What’s more—and most devastating of all—you heard the same experts testify that goldfish have no vocal chords. They are incapable of speech. The fish claimed to have warned my client from trespassing. It claimed to have warned Sally and the boy of the risks of allowing an intruder entry into the residence.
HOW DID THE FISH DO SO WITHOUT THE ABILITY TO SPEAK?
How, for that matter, did the fish testify in this court in the first place? A worrisome question for which I have no answer. As regards my client, however, the only answer is to disregard his testimony entirely.
Before I leave the prosecution’s strangely addled case entirely, please allow me to make a brief comment on the mother’s behavior during this case. As you were not sequestered for this case, I am quite sure that some of you have seen her interview in a prominent national newspaper concerning the events on the night in question. Ladies and gentlemen of the jury, this is a transparent attempt to influence your decision in this case by introducing speculation and self-interested arguments that would never have been permitted in a court of law. I will say nothing more of her conduct, as this is not her trial. She has gotten an outsized amount of attention without my help.
So: it’s clear that the prosecution’s case is riddled with unexplained inconsistencies. In their haste to target my client, they strayed far from the facts and—inadvertently—more than established reasonable doubt that my client trespassed in that residence on that day. Indeed, you’d be forgiven if you thought that they had intended to prove that my client’s innocence.
And while we on the defense welcomed their assistance, we were not about to let the prosecution do our jobs alone. So we put our shoulders to the plow and set to aid them in their efforts to clear our client’s name. As such, you heard defense testimony conclusively demonstrating the Cat’s innocence.
The prosecution maintained that a chapeau-covered intruder entered the residence that night. They argued that our client was the feline in question. But we called witness after witness to establish that the Cat has never owned—let alone worn—a hat. During your deliberations, please review Exhibits A, B, and C. These, you will recall, are photos taken of the Cat just days before and after the night in question—and in none of them is he wearing a hat. Indeed, you heard from Patrolman McGann that his team searched my client’s own residence and found no hat! You heard multiple witnesses confirm that my client does not, in fact, own a hat!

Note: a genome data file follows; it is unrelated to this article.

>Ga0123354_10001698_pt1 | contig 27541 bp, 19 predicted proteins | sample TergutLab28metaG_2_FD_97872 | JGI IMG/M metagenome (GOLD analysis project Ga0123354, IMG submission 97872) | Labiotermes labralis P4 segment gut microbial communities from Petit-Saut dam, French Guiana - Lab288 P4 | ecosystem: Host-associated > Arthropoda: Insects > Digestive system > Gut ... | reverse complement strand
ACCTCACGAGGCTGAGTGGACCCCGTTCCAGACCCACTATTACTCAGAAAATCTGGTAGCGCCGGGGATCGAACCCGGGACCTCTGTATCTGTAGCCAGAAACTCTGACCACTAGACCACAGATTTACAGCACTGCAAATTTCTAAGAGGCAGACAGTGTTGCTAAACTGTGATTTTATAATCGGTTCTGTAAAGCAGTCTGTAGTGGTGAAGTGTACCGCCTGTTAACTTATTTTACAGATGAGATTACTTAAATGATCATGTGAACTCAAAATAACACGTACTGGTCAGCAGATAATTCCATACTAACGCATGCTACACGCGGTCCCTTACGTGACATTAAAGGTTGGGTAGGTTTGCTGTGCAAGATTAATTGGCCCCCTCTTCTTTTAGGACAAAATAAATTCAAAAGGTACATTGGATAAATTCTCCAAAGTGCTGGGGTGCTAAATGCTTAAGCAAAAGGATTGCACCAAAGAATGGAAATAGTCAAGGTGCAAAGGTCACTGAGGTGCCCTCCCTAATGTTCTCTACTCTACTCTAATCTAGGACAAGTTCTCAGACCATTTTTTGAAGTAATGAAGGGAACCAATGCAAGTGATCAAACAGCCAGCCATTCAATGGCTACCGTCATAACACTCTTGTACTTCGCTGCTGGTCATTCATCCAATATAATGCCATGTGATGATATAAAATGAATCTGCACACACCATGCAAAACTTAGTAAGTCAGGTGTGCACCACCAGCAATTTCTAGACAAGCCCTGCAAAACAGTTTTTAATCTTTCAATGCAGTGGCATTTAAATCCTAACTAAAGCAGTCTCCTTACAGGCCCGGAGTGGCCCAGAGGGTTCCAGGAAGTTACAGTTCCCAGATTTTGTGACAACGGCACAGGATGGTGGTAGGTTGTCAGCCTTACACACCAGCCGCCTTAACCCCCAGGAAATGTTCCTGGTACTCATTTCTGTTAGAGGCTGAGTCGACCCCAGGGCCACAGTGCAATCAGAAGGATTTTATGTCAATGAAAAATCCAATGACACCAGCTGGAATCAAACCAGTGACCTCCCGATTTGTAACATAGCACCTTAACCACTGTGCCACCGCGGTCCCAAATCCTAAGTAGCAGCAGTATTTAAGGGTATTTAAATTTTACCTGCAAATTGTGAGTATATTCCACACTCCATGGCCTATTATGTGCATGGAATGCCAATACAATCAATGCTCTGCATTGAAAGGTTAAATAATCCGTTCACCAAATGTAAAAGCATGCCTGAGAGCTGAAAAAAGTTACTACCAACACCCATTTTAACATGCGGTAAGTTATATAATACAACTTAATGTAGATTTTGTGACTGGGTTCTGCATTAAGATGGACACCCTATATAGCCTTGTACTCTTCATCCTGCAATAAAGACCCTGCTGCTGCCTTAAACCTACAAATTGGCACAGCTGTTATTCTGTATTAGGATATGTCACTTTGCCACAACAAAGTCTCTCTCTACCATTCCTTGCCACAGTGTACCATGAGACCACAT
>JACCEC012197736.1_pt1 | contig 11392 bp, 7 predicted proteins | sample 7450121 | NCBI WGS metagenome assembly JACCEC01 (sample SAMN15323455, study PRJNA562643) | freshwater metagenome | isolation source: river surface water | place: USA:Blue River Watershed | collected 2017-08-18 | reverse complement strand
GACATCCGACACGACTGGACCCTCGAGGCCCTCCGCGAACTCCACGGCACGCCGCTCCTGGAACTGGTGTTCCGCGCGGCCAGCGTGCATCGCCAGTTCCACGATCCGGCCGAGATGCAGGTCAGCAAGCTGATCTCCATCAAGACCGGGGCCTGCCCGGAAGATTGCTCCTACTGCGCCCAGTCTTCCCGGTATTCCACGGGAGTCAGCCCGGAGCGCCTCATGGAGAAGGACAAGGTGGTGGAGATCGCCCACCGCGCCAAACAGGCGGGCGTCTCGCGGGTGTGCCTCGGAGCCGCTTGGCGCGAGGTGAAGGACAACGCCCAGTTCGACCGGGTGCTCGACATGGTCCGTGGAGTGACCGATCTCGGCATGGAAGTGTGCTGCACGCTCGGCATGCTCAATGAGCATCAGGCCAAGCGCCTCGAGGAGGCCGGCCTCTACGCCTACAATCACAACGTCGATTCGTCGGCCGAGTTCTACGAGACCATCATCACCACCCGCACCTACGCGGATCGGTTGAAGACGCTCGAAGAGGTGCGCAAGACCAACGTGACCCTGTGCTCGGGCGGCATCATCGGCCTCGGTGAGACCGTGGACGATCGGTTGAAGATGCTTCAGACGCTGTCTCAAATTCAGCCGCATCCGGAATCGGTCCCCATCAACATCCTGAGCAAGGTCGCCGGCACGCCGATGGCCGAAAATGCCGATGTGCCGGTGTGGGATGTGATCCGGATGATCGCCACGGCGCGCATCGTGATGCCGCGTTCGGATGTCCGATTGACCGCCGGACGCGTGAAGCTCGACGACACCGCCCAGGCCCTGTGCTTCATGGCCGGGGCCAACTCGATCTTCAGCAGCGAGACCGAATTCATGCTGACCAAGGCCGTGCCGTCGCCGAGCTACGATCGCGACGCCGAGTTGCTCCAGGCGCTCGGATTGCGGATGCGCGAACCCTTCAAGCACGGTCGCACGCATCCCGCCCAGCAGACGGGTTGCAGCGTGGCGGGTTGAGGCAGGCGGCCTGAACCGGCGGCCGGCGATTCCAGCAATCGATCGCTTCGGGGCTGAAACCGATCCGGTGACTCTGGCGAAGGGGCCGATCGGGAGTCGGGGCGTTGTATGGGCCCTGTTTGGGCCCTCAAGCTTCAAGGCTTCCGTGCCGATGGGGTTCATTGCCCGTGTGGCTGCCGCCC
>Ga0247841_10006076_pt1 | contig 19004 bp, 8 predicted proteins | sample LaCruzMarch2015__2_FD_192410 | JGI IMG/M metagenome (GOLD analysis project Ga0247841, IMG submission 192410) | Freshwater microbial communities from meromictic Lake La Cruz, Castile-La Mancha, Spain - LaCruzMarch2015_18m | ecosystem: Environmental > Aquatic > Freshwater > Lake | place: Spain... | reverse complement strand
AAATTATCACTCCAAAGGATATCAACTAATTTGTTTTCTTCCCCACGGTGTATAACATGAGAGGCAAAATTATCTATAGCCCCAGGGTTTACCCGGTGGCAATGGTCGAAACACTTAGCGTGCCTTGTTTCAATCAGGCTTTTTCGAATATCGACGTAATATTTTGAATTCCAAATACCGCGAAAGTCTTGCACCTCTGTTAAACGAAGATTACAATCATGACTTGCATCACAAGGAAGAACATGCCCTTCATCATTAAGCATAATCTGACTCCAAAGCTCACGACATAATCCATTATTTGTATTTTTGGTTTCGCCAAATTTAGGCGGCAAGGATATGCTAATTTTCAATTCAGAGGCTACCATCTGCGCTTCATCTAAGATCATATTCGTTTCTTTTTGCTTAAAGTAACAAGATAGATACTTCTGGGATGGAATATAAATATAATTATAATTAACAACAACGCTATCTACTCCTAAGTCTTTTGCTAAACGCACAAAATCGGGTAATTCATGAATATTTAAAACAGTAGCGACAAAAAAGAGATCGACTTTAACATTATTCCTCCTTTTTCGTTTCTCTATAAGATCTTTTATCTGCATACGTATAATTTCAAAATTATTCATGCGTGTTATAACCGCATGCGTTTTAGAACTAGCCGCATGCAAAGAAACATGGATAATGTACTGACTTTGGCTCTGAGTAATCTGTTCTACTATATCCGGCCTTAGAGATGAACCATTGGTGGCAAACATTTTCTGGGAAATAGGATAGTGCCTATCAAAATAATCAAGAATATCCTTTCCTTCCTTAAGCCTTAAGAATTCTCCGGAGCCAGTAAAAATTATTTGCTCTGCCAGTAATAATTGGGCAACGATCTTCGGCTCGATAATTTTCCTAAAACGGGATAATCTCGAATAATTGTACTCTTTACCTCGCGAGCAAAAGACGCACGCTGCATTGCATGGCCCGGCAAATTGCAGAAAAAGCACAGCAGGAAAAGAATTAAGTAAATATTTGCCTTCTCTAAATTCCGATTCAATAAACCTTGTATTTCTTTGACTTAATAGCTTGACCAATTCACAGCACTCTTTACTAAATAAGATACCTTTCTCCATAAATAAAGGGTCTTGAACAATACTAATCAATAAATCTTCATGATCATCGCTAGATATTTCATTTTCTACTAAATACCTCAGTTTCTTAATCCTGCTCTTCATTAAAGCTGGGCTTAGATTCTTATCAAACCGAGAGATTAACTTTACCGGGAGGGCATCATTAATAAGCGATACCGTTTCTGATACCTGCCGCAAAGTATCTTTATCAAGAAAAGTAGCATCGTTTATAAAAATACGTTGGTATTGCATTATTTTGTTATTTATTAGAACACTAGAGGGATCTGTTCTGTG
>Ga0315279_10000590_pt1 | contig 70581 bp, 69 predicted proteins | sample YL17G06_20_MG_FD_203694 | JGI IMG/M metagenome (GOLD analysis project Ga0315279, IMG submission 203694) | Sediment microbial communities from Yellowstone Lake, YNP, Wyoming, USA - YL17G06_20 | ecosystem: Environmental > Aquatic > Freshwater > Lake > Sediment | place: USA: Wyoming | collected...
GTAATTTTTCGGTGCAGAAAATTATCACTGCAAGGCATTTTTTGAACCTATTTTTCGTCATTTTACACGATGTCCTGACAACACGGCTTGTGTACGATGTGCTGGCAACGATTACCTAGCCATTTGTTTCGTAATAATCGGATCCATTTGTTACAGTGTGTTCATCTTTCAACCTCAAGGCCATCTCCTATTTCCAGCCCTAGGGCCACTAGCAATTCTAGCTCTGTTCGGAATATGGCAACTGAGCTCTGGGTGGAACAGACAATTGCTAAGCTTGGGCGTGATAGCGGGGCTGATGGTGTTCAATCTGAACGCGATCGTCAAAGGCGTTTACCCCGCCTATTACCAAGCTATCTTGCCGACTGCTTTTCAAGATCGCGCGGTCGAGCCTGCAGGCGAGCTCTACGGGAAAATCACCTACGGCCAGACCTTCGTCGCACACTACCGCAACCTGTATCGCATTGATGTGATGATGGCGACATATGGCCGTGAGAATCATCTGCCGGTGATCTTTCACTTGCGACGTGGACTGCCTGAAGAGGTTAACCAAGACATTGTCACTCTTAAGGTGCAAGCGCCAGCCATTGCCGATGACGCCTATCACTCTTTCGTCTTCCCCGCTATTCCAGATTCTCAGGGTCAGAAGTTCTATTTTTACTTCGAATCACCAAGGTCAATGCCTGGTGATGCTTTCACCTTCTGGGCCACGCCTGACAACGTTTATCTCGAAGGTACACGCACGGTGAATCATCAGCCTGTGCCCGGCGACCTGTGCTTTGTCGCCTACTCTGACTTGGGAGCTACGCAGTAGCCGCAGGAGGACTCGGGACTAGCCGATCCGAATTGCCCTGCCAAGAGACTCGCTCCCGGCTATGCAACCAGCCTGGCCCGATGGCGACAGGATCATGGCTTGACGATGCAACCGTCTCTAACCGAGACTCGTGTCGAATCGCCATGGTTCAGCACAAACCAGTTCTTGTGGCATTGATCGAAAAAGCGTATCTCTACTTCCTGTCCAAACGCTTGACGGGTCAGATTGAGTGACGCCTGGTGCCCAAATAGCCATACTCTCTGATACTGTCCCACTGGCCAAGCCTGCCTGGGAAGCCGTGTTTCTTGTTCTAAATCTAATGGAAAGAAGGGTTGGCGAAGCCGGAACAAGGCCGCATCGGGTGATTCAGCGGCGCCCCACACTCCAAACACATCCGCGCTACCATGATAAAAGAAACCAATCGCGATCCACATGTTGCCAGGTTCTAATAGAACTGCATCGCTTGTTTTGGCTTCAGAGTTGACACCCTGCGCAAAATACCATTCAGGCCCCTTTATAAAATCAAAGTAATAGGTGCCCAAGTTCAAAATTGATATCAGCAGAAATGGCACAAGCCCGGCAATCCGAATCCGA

This is simple, ladies and gentlemen of the jury: if the intruder wore a hat, then it wasn’t our Cat.
What’s more, you also heard Mr. and Mrs. Thing testify that the Cat was miles from the residence that night—in Brooklyn, at the Red Box Café. Furthermore, the defense corroborated their claims with photos (Exhibits D and E) of the cafe’s famous Green Eggs and Ham—which were posted to the Cat’s Instagram account that very night. The evidence is clear: not only was the Cat not in the residence that night…he was not in Fort Lee! He wasn’t even in New Jersey!
Ladies and gentlemen, trespassing is a serious crime. All of us want—and deserve—to feel safe in our homes. As a society, we have a vested interest in maintaining vigilance against intruders. Serious crimes come with serious penalties. This is as it should be.
But the gravity of such charges means that they require an additional level of legal caution. If we are to impose these very serious penalties, we must make quite sure that we have established—beyond a reasonable doubt—the guilt of the accused.
In this particular case, the prosecution has fallen far short of this standard. We have provided considerable evidence proving that the Cat could not have trespassed that evening. He was not in the town. He was not in the state. He does not own a hat. He did not open the gate.
Given this overwhelming evidence, it is more than reasonable to doubt that my client trespassed that night. Indeed, I am confident that, after your deliberations, you will conclude that there is no substantial evidence putting my client in the residence that night—and vote to acquit the Cat of all charges.
(Image used under Creative Commons license. Originally posted to Flickr by user Todd Ehlers.)